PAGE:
The authors of Wt have done a great job of hiding all the Javascript go-between code. I can focus on the higher level parts of my design, rather than the underlying machinery to make an interface work. About the only thing I've encountered that I'd like to change is to take the inline Javascript code, and get it put into a .js file.

The test I came up with was to open up a database, select a bunch of records, and present the records in a table which could be stepped through (forwards and backwards) 10 records at a time... and all this without having to refresh the whole page, just the table itself. The following code proves it can be done.

It allows one to turn an internet browser into a true application front end with most of the usual gui functions provided.

This first file is ouipam.cpp, the file with the 'main' start for each session connection:

// Name        : ouipam.cpp
// Author      : Ray Burkholder
// Version     :
// Copyright   : (c) 2007 One Unified
// Description : OUIPAM:  One Unified IP Address Management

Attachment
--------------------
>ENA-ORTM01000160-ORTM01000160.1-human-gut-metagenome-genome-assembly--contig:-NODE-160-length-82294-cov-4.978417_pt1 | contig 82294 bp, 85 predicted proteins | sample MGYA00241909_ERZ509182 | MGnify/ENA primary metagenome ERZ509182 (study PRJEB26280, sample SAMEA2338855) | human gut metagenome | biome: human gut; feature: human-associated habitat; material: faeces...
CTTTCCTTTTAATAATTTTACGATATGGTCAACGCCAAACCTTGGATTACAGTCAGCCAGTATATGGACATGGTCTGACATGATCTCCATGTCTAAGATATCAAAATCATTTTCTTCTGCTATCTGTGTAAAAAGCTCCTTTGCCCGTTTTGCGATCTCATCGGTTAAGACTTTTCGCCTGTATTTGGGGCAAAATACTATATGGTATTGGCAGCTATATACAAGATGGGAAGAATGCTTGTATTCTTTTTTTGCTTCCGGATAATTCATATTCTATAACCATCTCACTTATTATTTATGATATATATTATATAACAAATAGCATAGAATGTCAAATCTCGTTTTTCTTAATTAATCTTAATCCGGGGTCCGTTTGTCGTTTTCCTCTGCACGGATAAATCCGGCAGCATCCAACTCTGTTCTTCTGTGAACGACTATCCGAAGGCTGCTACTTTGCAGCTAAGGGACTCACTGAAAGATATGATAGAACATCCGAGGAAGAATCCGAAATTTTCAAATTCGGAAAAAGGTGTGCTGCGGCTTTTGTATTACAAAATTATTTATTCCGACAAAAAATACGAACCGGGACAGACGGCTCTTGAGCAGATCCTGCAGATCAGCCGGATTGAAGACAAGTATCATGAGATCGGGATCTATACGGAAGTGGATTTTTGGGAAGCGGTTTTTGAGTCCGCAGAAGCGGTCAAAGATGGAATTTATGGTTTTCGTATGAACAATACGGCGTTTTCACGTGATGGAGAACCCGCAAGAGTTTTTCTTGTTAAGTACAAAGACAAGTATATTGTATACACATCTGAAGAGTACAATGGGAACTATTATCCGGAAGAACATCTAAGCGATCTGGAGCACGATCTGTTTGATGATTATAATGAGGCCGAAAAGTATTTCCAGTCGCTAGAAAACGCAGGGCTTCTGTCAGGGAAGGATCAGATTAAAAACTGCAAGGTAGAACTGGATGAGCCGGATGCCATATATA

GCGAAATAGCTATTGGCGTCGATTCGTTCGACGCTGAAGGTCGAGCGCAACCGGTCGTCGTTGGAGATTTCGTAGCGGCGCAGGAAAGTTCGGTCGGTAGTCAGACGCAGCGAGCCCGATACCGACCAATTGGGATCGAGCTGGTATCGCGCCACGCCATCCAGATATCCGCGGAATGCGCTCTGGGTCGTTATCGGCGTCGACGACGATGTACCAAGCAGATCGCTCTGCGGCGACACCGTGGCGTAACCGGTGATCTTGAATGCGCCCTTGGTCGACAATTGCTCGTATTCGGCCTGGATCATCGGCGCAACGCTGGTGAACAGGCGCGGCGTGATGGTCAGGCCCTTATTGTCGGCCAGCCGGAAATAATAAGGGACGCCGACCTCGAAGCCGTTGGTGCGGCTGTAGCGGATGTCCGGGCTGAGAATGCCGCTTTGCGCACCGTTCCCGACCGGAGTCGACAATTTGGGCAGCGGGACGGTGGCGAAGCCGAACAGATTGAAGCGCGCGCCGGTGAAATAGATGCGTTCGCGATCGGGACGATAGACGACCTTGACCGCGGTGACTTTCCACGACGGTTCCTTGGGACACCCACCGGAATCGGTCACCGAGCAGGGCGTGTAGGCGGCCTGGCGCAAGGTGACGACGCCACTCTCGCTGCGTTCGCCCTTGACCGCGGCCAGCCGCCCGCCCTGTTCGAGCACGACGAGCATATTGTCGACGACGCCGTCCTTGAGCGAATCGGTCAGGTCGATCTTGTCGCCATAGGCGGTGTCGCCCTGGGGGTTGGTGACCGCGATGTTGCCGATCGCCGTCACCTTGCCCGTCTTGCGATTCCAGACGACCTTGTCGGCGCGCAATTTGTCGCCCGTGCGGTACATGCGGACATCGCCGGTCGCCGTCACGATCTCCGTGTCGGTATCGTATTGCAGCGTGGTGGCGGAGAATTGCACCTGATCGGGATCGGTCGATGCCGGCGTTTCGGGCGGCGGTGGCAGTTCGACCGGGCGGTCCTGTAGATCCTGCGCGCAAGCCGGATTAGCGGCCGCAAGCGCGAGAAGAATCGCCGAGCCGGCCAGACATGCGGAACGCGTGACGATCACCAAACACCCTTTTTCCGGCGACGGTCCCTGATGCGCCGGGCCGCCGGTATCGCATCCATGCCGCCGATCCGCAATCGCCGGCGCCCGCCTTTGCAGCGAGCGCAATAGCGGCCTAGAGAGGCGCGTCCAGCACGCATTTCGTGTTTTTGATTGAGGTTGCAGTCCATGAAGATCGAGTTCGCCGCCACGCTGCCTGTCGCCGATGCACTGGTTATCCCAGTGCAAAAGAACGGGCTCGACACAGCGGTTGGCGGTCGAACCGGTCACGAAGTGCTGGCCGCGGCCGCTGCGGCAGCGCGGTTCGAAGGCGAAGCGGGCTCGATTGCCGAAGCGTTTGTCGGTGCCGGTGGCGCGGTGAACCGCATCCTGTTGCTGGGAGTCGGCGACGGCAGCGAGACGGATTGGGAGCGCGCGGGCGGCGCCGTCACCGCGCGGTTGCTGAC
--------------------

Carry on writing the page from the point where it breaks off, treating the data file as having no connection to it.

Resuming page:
// server push uses WApplication enableUpdates(), triggerUpdate(), 

#include "Responder.h"

using namespace Wt;

WApplication *createApplication(const WEnvironment& env) {

  // Instantiate the Wt application.
  Responder *appl = new Responder(env);
  return appl;

int main(int argc, char **argv) {
  return WRun(argc, argv, &createApplication);

This file is Responder.h, the header file for the responder, which handles the WApplication (or session):

// Name        : ouipam.cpp
// Author      : Ray Burkholder
// Version     :
// Copyright   : (c) 2007 One Unified
// Description : OUIPAM:  One Unified IP Address Management

#ifndef RESPONDER_H_
#define RESPONDER_H_

#include <WApplication>
#include <WContainerWidget>
#include <WText>
#include <WPushButton>
#include <WTable>
#include <WTableCell>

#include "libpq-fe.h"

using namespace Wt;

class Responder : public WApplication {
  Responder(const WEnvironment& env);
  virtual ~Responder();
  WPushButton *button;
  WTable *table;
  int cnt;
  PGconn *conn1;
  PGresult *result;
  int nRowsToShow;
  int cntRowsFound;
  int cntColumnsFound;
  int ixFirstRowShowing; // 0 offset
  void OnButtonListBegin();